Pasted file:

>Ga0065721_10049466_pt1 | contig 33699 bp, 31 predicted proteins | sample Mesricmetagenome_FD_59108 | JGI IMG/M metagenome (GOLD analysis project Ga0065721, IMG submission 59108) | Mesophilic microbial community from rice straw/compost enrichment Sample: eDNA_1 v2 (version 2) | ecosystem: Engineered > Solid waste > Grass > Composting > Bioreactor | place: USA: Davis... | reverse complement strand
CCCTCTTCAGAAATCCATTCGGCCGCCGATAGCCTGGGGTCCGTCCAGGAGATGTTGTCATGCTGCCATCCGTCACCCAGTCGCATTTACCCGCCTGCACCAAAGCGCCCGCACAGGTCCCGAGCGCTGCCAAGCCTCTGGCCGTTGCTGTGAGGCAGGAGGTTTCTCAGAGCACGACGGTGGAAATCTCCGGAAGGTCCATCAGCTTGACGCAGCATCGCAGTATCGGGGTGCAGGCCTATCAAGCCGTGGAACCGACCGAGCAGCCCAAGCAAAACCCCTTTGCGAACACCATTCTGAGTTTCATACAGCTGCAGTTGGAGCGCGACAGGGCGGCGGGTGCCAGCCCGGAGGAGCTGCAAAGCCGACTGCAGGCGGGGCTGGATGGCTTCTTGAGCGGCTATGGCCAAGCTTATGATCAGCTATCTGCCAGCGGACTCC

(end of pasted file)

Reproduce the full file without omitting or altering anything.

>Ga0065721_10049466_pt1 | contig 33699 bp, 31 predicted proteins | sample Mesricmetagenome_FD_59108 | JGI IMG/M metagenome (GOLD analysis project Ga0065721, IMG submission 59108) | Mesophilic microbial community from rice straw/compost enrichment Sample: eDNA_1 v2 (version 2) | ecosystem: Engineered > Solid waste > Grass > Composting > Bioreactor | place: USA: Davis... | reverse complement strand
CCCTCTTCAGAAATCCATTCGGCCGCCGATAGCCTGGGGTCCGTCCAGGAGATGTTGTCATGCTGCCATCCGTCACCCAGTCGCATTTACCCGCCTGCACCAAAGCGCCCGCACAGGTCCCGAGCGCTGCCAAGCCTCTGGCCGTTGCTGTGAGGCAGGAGGTTTCTCAGAGCACGACGGTGGAAATCTCCGGAAGGTCCATCAGCTTGACGCAGCATCGCAGTATCGGGGTGCAGGCCTATCAAGCCGTGGAACCGACCGAGCAGCCCAAGCAAAACCCCTTTGCGAACACCATTCTGAGTTTCATACAGCTGCAGTTGGAGCGCGACAGGGCGGCGGGTGCCAGCCCGGAGGAGCTGCAAAGCCGACTGCAGGCGGGGCTGGATGGCTTCTTGAGCGGCTATGGCCAAGCTTATGATCAGCTATCTGCCAGCGGACTCC